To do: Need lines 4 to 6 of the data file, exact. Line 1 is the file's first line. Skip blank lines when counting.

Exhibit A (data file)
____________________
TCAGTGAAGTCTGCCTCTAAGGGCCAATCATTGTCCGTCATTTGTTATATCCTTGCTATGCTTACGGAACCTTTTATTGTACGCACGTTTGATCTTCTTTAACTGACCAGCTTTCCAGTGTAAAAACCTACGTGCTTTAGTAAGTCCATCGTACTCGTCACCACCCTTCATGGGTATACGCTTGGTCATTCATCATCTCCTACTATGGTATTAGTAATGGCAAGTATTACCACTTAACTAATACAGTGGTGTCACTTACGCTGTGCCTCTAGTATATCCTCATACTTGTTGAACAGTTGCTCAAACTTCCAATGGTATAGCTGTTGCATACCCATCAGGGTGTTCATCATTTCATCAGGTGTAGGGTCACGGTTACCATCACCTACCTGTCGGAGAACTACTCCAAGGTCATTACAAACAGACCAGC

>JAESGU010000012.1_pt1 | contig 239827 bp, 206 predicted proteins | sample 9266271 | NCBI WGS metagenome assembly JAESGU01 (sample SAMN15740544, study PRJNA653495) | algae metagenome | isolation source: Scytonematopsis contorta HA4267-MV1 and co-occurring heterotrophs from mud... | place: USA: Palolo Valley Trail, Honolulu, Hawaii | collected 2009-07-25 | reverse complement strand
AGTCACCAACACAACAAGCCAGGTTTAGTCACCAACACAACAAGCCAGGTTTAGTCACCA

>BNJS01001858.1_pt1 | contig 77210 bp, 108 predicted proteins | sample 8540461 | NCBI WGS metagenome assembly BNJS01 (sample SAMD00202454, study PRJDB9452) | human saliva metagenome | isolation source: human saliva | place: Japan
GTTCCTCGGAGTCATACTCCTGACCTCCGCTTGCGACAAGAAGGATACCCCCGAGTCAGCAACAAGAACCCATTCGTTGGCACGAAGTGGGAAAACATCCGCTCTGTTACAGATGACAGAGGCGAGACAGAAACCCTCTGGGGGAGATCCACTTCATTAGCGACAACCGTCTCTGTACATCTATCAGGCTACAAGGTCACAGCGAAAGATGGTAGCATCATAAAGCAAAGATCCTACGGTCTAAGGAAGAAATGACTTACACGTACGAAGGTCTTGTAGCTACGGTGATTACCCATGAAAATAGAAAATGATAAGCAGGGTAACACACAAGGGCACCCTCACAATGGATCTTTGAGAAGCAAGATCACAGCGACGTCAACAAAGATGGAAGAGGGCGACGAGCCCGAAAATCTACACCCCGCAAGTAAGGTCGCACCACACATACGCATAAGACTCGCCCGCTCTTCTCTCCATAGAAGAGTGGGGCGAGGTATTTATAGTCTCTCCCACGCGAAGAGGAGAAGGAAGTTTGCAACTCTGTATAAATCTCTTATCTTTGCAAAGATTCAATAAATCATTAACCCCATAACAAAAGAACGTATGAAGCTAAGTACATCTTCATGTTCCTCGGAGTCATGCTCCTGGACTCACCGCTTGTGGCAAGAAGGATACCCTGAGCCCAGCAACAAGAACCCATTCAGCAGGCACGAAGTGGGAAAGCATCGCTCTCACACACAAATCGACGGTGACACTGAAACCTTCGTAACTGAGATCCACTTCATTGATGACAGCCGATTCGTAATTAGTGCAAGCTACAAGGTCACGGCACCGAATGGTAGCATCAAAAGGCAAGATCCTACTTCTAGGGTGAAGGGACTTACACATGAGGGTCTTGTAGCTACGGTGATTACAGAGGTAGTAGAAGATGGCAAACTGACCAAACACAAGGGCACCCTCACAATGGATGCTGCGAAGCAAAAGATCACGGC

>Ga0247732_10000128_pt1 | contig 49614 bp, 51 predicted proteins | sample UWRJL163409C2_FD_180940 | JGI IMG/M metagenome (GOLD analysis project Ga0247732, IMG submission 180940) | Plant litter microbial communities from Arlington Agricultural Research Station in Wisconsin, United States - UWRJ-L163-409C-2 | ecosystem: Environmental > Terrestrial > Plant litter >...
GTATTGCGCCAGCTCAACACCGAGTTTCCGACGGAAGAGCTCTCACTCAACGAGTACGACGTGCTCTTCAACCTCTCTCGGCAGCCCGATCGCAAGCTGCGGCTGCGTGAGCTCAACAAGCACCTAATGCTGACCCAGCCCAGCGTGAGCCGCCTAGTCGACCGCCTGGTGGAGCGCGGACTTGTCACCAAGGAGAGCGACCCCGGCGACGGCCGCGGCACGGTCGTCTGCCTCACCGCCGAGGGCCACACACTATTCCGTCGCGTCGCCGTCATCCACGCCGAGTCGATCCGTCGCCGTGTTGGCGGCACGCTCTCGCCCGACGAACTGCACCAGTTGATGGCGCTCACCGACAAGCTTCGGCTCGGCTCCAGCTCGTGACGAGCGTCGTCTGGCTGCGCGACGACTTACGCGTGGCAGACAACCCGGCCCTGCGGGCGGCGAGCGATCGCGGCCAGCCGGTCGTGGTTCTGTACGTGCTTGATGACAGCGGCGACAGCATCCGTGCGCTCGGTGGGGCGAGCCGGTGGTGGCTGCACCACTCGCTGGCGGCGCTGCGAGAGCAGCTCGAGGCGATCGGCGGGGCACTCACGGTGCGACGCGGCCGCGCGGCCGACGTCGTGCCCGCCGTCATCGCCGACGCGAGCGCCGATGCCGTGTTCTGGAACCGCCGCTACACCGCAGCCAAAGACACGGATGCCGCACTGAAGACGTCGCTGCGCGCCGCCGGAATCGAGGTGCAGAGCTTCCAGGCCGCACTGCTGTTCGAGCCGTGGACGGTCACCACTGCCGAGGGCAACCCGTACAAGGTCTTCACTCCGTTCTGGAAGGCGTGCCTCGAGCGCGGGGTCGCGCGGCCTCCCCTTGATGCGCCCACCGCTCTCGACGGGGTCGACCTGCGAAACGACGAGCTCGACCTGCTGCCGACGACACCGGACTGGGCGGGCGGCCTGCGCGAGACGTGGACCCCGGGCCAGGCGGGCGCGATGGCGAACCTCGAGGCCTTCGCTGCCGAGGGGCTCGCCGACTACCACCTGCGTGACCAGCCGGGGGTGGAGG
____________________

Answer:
>BNJS01001858.1_pt1 | contig 77210 bp, 108 predicted proteins | sample 8540461 | NCBI WGS metagenome assembly BNJS01 (sample SAMD00202454, study PRJDB9452) | human saliva metagenome | isolation source: human saliva | place: Japan
GTTCCTCGGAGTCATACTCCTGACCTCCGCTTGCGACAAGAAGGATACCCCCGAGTCAGCAACAAGAACCCATTCGTTGGCACGAAGTGGGAAAACATCCGCTCTGTTACAGATGACAGAGGCGAGACAGAAACCCTCTGGGGGAGATCCACTTCATTAGCGACAACCGTCTCTGTACATCTATCAGGCTACAAGGTCACAGCGAAAGATGGTAGCATCATAAAGCAAAGATCCTACGGTCTAAGGAAGAAATGACTTACACGTACGAAGGTCTTGTAGCTACGGTGATTACCCATGAAAATAGAAAATGATAAGCAGGGTAACACACAAGGGCACCCTCACAATGGATCTTTGAGAAGCAAGATCACAGCGACGTCAACAAAGATGGAAGAGGGCGACGAGCCCGAAAATCTACACCCCGCAAGTAAGGTCGCACCACACATACGCATAAGACTCGCCCGCTCTTCTCTCCATAGAAGAGTGGGGCGAGGTATTTATAGTCTCTCCCACGCGAAGAGGAGAAGGAAGTTTGCAACTCTGTATAAATCTCTTATCTTTGCAAAGATTCAATAAATCATTAACCCCATAACAAAAGAACGTATGAAGCTAAGTACATCTTCATGTTCCTCGGAGTCATGCTCCTGGACTCACCGCTTGTGGCAAGAAGGATACCCTGAGCCCAGCAACAAGAACCCATTCAGCAGGCACGAAGTGGGAAAGCATCGCTCTCACACACAAATCGACGGTGACACTGAAACCTTCGTAACTGAGATCCACTTCATTGATGACAGCCGATTCGTAATTAGTGCAAGCTACAAGGTCACGGCACCGAATGGTAGCATCAAAAGGCAAGATCCTACTTCTAGGGTGAAGGGACTTACACATGAGGGTCTTGTAGCTACGGTGATTACAGAGGTAGTAGAAGATGGCAAACTGACCAAACACAAGGGCACCCTCACAATGGATGCTGCGAAGCAAAAGATCACGGC

>Ga0247732_10000128_pt1 | contig 49614 bp, 51 predicted proteins | sample UWRJL163409C2_FD_180940 | JGI IMG/M metagenome (GOLD analysis project Ga0247732, IMG submission 180940) | Plant litter microbial communities from Arlington Agricultural Research Station in Wisconsin, United States - UWRJ-L163-409C-2 | ecosystem: Environmental > Terrestrial > Plant litter >...